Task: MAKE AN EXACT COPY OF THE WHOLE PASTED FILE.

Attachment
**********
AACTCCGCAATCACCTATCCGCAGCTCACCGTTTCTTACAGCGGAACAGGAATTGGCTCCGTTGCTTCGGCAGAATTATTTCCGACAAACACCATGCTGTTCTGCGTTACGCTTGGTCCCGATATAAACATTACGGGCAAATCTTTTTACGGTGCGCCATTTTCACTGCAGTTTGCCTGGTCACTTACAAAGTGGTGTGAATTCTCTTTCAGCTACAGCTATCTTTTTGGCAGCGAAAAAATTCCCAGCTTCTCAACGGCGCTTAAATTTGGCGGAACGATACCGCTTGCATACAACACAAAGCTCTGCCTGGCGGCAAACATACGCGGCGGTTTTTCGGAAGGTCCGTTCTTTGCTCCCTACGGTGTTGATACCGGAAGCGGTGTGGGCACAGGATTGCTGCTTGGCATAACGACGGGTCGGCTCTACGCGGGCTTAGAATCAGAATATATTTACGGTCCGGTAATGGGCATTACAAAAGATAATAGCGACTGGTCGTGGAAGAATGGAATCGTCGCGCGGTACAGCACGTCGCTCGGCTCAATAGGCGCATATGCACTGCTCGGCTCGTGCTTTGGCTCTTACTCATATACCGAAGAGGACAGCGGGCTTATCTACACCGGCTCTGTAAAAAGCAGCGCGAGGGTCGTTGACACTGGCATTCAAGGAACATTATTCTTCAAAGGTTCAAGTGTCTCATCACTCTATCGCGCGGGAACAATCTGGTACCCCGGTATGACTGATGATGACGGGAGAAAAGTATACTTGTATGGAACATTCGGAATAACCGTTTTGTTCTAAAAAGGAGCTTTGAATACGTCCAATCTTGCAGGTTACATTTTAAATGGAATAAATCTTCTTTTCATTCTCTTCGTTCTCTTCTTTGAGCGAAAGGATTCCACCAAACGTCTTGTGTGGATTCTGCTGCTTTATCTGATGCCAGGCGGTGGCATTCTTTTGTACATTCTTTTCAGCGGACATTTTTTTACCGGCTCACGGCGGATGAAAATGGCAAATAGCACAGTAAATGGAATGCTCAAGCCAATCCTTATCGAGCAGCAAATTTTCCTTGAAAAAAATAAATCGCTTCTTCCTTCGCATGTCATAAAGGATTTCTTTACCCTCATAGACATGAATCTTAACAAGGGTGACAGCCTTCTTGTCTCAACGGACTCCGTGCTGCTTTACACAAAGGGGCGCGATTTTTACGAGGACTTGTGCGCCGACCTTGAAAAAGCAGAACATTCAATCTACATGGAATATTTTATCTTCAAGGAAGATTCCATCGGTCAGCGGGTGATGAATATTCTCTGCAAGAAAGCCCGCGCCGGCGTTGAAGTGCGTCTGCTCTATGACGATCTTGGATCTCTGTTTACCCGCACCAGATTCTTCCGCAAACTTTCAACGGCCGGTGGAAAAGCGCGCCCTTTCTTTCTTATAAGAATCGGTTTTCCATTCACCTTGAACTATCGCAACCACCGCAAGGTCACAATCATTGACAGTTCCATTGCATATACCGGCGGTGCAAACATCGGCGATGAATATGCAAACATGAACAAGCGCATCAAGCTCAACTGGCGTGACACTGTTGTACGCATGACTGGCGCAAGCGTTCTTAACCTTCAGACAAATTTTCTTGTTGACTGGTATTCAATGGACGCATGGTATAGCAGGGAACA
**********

AACTCCGCAATCACCTATCCGCAGCTCACCGTTTCTTACAGCGGAACAGGAATTGGCTCCGTTGCTTCGGCAGAATTATTTCCGACAAACACCATGCTGTTCTGCGTTACGCTTGGTCCCGATATAAACATTACGGGCAAATCTTTTTACGGTGCGCCATTTTCACTGCAGTTTGCCTGGTCACTTACAAAGTGGTGTGAATTCTCTTTCAGCTACAGCTATCTTTTTGGCAGCGAAAAAATTCCCAGCTTCTCAACGGCGCTTAAATTTGGCGGAACGATACCGCTTGCATACAACACAAAGCTCTGCCTGGCGGCAAACATACGCGGCGGTTTTTCGGAAGGTCCGTTCTTTGCTCCCTACGGTGTTGATACCGGAAGCGGTGTGGGCACAGGATTGCTGCTTGGCATAACGACGGGTCGGCTCTACGCGGGCTTAGAATCAGAATATATTTACGGTCCGGTAATGGGCATTACAAAAGATAATAGCGACTGGTCGTGGAAGAATGGAATCGTCGCGCGGTACAGCACGTCGCTCGGCTCAATAGGCGCATATGCACTGCTCGGCTCGTGCTTTGGCTCTTACTCATATACCGAAGAGGACAGCGGGCTTATCTACACCGGCTCTGTAAAAAGCAGCGCGAGGGTCGTTGACACTGGCATTCAAGGAACATTATTCTTCAAAGGTTCAAGTGTCTCATCACTCTATCGCGCGGGAACAATCTGGTACCCCGGTATGACTGATGATGACGGGAGAAAAGTATACTTGTATGGAACATTCGGAATAACCGTTTTGTTCTAAAAAGGAGCTTTGAATACGTCCAATCTTGCAGGTTACATTTTAAATGGAATAAATCTTCTTTTCATTCTCTTCGTTCTCTTCTTTGAGCGAAAGGATTCCACCAAACGTCTTGTGTGGATTCTGCTGCTTTATCTGATGCCAGGCGGTGGCATTCTTTTGTACATTCTTTTCAGCGGACATTTTTTTACCGGCTCACGGCGGATGAAAATGGCAAATAGCACAGTAAATGGAATGCTCAAGCCAATCCTTATCGAGCAGCAAATTTTCCTTGAAAAAAATAAATCGCTTCTTCCTTCGCATGTCATAAAGGATTTCTTTACCCTCATAGACATGAATCTTAACAAGGGTGACAGCCTTCTTGTCTCAACGGACTCCGTGCTGCTTTACACAAAGGGGCGCGATTTTTACGAGGACTTGTGCGCCGACCTTGAAAAAGCAGAACATTCAATCTACATGGAATATTTTATCTTCAAGGAAGATTCCATCGGTCAGCGGGTGATGAATATTCTCTGCAAGAAAGCCCGCGCCGGCGTTGAAGTGCGTCTGCTCTATGACGATCTTGGATCTCTGTTTACCCGCACCAGATTCTTCCGCAAACTTTCAACGGCCGGTGGAAAAGCGCGCCCTTTCTTTCTTATAAGAATCGGTTTTCCATTCACCTTGAACTATCGCAACCACCGCAAGGTCACAATCATTGACAGTTCCATTGCATATACCGGCGGTGCAAACATCGGCGATGAATATGCAAACATGAACAAGCGCATCAAGCTCAACTGGCGTGACACTGTTGTACGCATGACTGGCGCAAGCGTTCTTAACCTTCAGACAAATTTTCTTGTTGACTGGTATTCAATGGACGCATGGTATAGCAGGGAACA